Jazirat Bin Ghanim, generally known in English as Purple Island, is joined to the mainland by a shallow causeway which, although broken in two places, provides easy access. Perhaps its most famous inhabitant was a species of small marine snail that made it a centre for a particularly valuable commodity over 3,500 years ago – the dye known elsewhere as Tyrian purple. Large-scale production at the ancient city of Tyre, in what is now Lebanon, gave the colour its name and at present Purple Island is the only known site for its manufacture in the Gulf.
The colour was derived exclusively from marine snails of the Muricidae and Thaisidae families. It is believed that it took some 12,000 crushed snails to extract 1.5 grams of the pure dye. Middens of shattered shells containing the remains of 3,000,000 snails, as well as remnants of large vats used in the dye production, indicate a thriving trade. Coarse Kassite pottery found on the island shows that the likely purchasers, or even producers, were the Kassite rulers of Babylonia where scarlet and purple-dyed cloth was much used as a prerogative of power by immediate members of the royal family and important religious figures.
Just as the very existence of the colour purple is open to debate since it’s not part of the natural spectrum, so the actual shade the dye produced is as elusive as the process that produced it. Purple in English comes from the Latin purpura, the term for the purple Murex dye, which comes from the even older Greek term for the snails the dye was made from.
Because the process for producing dye in this way was lost after the conquest of Constantinople in 1453, there has been much speculation as to the precise nature of the actual colour achieved. There are many variables in the process, including different hues produced by the various types of snails and the effects of sunlight. Proposed tints range from violet to deep red and brownish red. Pliny the Elder thought the best Tyrian purple was, ‘the colour of clotted blood, dark by reflected, and brilliant by transmitted, light’.
Qatar’s sun-baked landscape is dominated by flat unconstrained space and the occasional rock formation or tree seems almost an aberration. However, on Purple Island in the almost enclosed bay of Al Khor, where salt has been added to the equation, a surprising number of trees and animals make their home.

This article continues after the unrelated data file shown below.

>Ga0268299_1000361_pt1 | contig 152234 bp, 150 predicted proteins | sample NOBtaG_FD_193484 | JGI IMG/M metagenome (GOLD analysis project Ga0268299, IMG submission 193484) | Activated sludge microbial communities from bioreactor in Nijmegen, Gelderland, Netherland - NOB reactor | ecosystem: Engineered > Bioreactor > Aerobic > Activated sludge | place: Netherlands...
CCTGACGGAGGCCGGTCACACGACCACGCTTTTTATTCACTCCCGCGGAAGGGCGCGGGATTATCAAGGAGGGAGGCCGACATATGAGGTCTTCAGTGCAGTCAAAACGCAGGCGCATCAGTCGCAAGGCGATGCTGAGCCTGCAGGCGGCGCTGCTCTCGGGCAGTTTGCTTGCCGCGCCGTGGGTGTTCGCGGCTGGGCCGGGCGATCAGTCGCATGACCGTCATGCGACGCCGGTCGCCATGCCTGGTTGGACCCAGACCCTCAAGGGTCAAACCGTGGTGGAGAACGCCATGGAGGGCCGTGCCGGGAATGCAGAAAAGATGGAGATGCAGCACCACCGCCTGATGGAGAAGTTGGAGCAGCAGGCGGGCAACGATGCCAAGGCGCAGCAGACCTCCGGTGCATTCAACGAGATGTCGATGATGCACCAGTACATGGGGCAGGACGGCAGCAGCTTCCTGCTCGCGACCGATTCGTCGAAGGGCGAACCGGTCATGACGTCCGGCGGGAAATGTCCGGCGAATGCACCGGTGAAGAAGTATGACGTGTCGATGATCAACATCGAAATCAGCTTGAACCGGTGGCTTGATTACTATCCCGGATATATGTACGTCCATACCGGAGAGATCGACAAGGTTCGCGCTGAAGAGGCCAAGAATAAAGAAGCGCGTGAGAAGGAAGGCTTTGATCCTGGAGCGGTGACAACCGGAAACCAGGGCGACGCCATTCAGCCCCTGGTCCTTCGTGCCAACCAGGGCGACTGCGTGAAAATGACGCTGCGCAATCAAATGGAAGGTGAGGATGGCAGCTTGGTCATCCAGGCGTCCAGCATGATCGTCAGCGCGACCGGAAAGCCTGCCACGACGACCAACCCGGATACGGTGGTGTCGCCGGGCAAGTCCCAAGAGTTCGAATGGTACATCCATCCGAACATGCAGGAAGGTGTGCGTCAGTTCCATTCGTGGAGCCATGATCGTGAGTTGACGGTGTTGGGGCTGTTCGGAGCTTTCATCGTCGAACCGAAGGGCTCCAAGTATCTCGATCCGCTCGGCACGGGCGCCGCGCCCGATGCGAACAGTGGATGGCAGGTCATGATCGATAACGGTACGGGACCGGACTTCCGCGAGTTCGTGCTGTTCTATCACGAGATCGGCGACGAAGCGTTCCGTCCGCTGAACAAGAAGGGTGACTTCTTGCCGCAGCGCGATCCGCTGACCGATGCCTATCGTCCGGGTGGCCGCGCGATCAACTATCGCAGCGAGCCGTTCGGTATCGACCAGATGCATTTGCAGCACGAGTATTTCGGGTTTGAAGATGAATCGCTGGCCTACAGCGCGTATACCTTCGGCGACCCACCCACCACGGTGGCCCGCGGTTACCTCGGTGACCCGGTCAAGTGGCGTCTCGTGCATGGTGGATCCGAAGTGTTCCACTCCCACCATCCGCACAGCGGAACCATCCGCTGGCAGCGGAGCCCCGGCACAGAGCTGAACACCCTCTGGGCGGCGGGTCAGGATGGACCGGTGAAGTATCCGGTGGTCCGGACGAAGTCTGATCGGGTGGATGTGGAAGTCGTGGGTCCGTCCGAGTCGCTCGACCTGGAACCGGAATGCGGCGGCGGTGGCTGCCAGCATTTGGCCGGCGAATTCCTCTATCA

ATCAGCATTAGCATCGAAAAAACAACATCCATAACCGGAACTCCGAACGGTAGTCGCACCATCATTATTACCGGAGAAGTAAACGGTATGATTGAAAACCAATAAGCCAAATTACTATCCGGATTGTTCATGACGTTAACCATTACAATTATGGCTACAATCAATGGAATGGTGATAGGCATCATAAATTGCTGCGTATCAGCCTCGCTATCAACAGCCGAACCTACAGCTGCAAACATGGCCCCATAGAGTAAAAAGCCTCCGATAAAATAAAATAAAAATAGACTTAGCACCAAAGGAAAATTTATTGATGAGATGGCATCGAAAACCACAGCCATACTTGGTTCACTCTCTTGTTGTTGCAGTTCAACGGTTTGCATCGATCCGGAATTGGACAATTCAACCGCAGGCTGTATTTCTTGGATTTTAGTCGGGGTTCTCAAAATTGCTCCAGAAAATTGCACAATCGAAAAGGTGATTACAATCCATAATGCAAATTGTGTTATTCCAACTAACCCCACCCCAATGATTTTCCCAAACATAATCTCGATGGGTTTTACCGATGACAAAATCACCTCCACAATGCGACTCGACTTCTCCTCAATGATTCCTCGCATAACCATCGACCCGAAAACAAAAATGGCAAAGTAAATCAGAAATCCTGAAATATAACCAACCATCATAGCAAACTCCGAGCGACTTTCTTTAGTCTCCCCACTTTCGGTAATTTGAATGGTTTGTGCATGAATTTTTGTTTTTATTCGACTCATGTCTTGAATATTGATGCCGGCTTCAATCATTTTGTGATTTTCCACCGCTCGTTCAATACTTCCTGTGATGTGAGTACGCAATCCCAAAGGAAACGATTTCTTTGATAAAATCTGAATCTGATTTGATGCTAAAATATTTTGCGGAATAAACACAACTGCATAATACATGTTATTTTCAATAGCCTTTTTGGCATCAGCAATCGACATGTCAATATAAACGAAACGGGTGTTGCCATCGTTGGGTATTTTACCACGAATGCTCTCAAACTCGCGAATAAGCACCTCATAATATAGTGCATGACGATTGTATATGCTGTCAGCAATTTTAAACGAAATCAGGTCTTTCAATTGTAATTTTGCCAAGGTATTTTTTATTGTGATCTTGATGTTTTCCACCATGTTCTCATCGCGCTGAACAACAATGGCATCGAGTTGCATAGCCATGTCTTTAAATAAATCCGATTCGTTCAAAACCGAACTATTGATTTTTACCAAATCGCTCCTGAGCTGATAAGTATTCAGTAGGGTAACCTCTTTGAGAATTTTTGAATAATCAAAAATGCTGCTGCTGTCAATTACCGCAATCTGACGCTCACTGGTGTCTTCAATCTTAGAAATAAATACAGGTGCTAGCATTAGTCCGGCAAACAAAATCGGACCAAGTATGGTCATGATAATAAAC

The main vegetation of the island and the surrounding area is the mangrove trees. Qatar has one species, Avicennia marina or the Grey Mangrove, known as gurm in Arabic, living right at the northern limit of its range.
Mangroves are able to survive inundation by salt water twice a day, and in ‘soil’ which is unstable and poor in oxygen. To deal with salt, all mangrove trees exclude some salt at the root level, and all can tolerate more salt in their tissues than normal plants. Avicennia is one of the few mangroves that can tolerate high levels of salt in its tissues and its sap can be up to one-tenth as salty as seawater. Mangroves secrete the excess salt through special cells on their leaves. They are often the only trees to survive in hot salty regions.
Mangrove roots not only provide support in unstable soils but also breathe air. Avicennias develop shallow cable roots which spread out from the trunk. Along these cable roots emerge short pencil-like roots called pneumatophores (meaning ‘air carrier’ in Greek). On their surface special pores (lenticels) take in air excluding water and salts. A three-metre tall Avicennia can have 10,000 pneumatophores. All aerial roots also contain large air spaces (aerenchyma). These not only transport air, but also provide a reservoir of air during high tide when all the roots may be underwater. Roots for absorbing nutrients are tiny and emerge near the muddy surface.
Fresh water is as precious to a mangrove tree as to a desert plant since they have to expend energy to get rid of the salt in every drop of water they use. Thus, mangroves have many of the water conserving features of desert plants and, to minimise water loss through evaporation, Avicennia has thick waxy leaves. Fallen leaves are an important source of nutrients. They are rapidly broken up by small black crabs and other creatures, and further broken down by micro-organisms into useful minerals. There are even tiny moth larvae that feed on pneumatophores. The growing seed does not break through the fruit wall while the seed is on the mother plant, but only after the fruit falls off, when the seed coat drops away more quickly in water of optimum warmth and salinity. On a smaller scale halophytes, which tolerate salinity in water and soil, include Sea Lavender (Qetaif, Limonium axillare) with its delicate mauve and pink flowers and water-retaining leaves, and Al Keriza (Halopeplis perfoliata).
Many people tell us they have enjoyed a trip to Al Khor. The town is worth a visit in itself – like a weekend seaside resort – but while you are there you could also take the time to explore one of the most interesting places in Qatar, one with a real history, a real story to tell.
Follow the map, it’s really easy and you don’t need a four-wheel drive for this sector, but be careful not to go too deep into the mangroves!